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Driving Preclinical Development Success (plus Webinar Invitation)

The pharmaceutical industry is under huge pressure to address the high attrition rates in drug development. While there are many factors that can cause efficacy- and safety-related failures, including the difficulty of detecting rare events in small clinical trial populations, a predominant reason for failure is that preclinical animal models, as well as some long-established in vitro assays, are often unable to accurately predict clinical efficacy and safety.

 For scientists working in the field, enhancing the predictability of their research efforts has, historically, proved challenging and relies on the development and selection of appropriate models to efficiently predict drug behavior in humans.

Dr. Seyoum Ayehunie, Vice President of Scientific Research and Development at MatTek Corporation, believes that novel in vitro models are needed to guide the design of molecules with lower risk and/or to develop dosing schedules that mitigate the risks in humans. His current work involves the development of an in vitro 3D primary human cell-based tissue model for drug toxicity and efficacy studies.

“Traditional in vitro cell culture approaches with immortalized human cell lines have been widely applied for assessing drug permeation properties, but these cells have unphysiological barrier properties and have not yielded validated assays for toxicity and efficacy studies,” he explains. “As a result, current preclinical tests for safety depend on in vivo testing in higher-order species to achieve translational accuracy.” However, the caveat with animal models is that they are expensive and often do not adequately recapitulate human physiology; for example, drugs showing safety and efficacy in preclinical animal models may show very different pharmacological properties when administered to humans.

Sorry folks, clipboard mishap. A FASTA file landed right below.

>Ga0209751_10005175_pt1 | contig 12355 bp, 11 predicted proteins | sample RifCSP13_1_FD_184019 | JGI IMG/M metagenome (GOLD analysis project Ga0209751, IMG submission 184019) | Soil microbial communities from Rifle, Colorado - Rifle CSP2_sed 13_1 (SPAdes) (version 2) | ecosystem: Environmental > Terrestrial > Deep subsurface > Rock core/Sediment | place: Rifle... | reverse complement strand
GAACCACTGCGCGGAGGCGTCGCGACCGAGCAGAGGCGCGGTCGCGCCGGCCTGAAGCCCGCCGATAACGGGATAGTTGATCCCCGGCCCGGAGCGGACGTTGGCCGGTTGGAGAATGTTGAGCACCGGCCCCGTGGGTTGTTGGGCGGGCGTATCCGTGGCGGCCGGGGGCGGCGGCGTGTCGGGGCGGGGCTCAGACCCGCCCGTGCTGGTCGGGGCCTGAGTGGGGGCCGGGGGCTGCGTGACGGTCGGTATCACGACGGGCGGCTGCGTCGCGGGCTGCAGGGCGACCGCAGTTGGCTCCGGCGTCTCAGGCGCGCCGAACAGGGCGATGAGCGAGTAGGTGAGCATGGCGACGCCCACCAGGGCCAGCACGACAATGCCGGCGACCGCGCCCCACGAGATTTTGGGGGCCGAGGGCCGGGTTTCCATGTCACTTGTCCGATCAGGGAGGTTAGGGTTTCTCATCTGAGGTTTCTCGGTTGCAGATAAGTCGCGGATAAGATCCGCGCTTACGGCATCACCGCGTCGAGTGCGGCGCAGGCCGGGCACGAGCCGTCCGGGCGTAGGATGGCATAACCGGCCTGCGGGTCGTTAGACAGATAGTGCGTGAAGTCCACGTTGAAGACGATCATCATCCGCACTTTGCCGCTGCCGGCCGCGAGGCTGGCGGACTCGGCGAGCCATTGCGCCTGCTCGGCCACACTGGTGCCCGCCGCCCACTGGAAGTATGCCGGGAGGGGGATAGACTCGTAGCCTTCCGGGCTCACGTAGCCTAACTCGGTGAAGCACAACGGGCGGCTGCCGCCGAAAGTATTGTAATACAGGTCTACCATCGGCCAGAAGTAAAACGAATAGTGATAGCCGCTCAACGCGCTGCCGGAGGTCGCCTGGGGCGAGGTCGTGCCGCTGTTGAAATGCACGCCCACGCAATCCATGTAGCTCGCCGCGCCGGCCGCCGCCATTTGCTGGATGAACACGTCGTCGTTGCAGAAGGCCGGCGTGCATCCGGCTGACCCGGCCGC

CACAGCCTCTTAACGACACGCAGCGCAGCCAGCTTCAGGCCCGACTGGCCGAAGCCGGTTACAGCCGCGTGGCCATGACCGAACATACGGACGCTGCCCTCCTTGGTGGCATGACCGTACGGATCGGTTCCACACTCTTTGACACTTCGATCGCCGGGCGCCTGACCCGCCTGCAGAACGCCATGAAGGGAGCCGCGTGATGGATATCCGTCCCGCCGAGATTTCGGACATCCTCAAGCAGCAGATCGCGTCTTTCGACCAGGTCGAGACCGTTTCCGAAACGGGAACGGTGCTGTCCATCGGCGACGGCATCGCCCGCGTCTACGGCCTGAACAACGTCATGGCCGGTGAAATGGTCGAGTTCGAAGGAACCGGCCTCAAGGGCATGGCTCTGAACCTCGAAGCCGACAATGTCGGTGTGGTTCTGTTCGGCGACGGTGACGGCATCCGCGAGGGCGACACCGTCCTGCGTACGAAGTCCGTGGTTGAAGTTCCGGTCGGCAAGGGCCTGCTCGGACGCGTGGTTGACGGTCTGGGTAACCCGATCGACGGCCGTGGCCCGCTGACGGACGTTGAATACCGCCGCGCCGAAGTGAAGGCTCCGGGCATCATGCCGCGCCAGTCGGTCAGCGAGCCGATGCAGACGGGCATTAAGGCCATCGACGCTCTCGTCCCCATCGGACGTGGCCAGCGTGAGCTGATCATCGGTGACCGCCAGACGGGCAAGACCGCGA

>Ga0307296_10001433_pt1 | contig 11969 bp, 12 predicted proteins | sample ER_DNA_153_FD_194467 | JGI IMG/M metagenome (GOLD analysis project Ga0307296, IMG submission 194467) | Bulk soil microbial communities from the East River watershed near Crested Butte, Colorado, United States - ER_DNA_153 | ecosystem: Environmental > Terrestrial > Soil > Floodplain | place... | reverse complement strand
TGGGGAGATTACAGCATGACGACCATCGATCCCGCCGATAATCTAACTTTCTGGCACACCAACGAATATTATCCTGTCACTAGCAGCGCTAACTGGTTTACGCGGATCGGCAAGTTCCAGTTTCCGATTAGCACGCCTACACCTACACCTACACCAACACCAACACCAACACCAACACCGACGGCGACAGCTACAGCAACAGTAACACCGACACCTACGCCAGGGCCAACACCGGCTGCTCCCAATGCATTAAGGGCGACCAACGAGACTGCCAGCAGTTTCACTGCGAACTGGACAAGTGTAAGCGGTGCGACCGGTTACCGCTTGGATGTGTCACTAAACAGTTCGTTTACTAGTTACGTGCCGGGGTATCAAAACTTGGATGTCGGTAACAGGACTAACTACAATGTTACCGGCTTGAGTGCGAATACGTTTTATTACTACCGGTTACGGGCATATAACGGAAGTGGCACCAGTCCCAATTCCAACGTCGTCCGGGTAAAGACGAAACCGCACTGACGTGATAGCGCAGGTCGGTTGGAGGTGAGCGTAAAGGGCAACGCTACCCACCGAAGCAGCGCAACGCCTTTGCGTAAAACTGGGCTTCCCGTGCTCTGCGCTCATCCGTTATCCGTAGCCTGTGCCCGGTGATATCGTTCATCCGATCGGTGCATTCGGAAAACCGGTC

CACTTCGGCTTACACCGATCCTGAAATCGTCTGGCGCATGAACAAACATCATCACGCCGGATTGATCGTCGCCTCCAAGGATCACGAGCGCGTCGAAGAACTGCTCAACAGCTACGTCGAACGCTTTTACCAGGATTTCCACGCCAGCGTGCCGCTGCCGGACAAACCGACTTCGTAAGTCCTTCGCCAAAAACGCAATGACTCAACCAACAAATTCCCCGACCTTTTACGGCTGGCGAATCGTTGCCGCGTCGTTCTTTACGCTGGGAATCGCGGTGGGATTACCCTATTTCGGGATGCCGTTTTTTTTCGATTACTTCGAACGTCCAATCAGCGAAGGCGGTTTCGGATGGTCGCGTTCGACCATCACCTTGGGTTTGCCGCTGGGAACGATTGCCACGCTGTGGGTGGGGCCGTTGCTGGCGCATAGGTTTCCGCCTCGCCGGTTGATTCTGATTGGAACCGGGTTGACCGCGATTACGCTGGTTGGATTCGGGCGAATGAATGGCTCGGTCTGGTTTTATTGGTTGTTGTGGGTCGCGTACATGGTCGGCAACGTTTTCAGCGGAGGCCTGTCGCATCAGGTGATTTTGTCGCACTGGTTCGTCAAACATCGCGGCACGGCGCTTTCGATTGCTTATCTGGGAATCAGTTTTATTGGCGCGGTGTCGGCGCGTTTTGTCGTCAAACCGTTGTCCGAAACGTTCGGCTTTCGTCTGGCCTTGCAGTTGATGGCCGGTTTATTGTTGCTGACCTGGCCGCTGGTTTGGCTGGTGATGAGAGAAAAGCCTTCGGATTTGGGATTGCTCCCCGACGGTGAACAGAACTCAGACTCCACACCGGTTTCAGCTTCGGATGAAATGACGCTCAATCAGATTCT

Novel Model Approaches

Dr. Ayehunie says that development of predictive preclinical assays is essential to help reduce the risk of drug-induced toxicity and late-stage drug attrition. In his current work, he has developed an in vitro primary human cell-based organotypic small intestinal (SMI) microtissue for predicting intestinal drug absorption, metabolism, and drug-drug interactions that can be used to predict drug toxicity and efficacy.

“The 3D-intestinal microtissues recapitulate the structural features and physiological barrier properties of the human small intestine,” he says. “The microtissues also express drug transporters and metabolizing enzymes found on the intestinal wall.” The model is being used by major pharmaceutical drug companies involved in drug-induced gastrointestinal toxicity of cancer drugs, intestinal drug permeation, inflammation, wound healing, and microbial infection.

Another leading expert in preclinical development is Dr. Hyelim Cho, Group Lead, Immunogenicity, Global DMPK Oncology and Rare Diseases at Takeda Pharmaceuticals. She is currently leading a team developing strategies and methods for preclinical immunogenicity assessment and designing translational bioassays for the regulatory filing efforts specifically related to oncology and rare diseases.

Dr. Cho has experience using multiple pre-clinical assays, including cultured human primary immune cell-based assays and patient-derived 3D organoid assays. “Developing a predictive preclinical assay is key to success in immuno-oncology drug development,” she says. “It is critical to carefully construct biomarker studies using the most appropriate assays that better represent the complex physiology of disease for the reliable assessment of safety, efficacy, and dose predictions.”

WEBINAR INVITE: Sharing Expertise in Preclinical Studies

Dr. Ayehunie and Dr. Cho will be sharing their in-depth knowledge of preclinical studies in an upcoming webinar, which will be broadcast live on May 26. The webinar will focus on preclinical studies within a physiological context to better understand the complexity of diseases, as well as the efficacy and safety of therapeutic interventions.

Key learning objectives include:

  • How to effectively evaluate models to establish robust and reliable preclinical investigation of drug candidates prior to entering clinical trials;
  • How to gain an understanding of the advancements in preclinical model systems and assays; and
  • What to consider from the latest innovations and their impact on bioanalytical assays.

The live webinar is free to attend: Wednesday, May 26 at 8AM PDT; 11AM EDT; 4PM BST; 5PM CEST.

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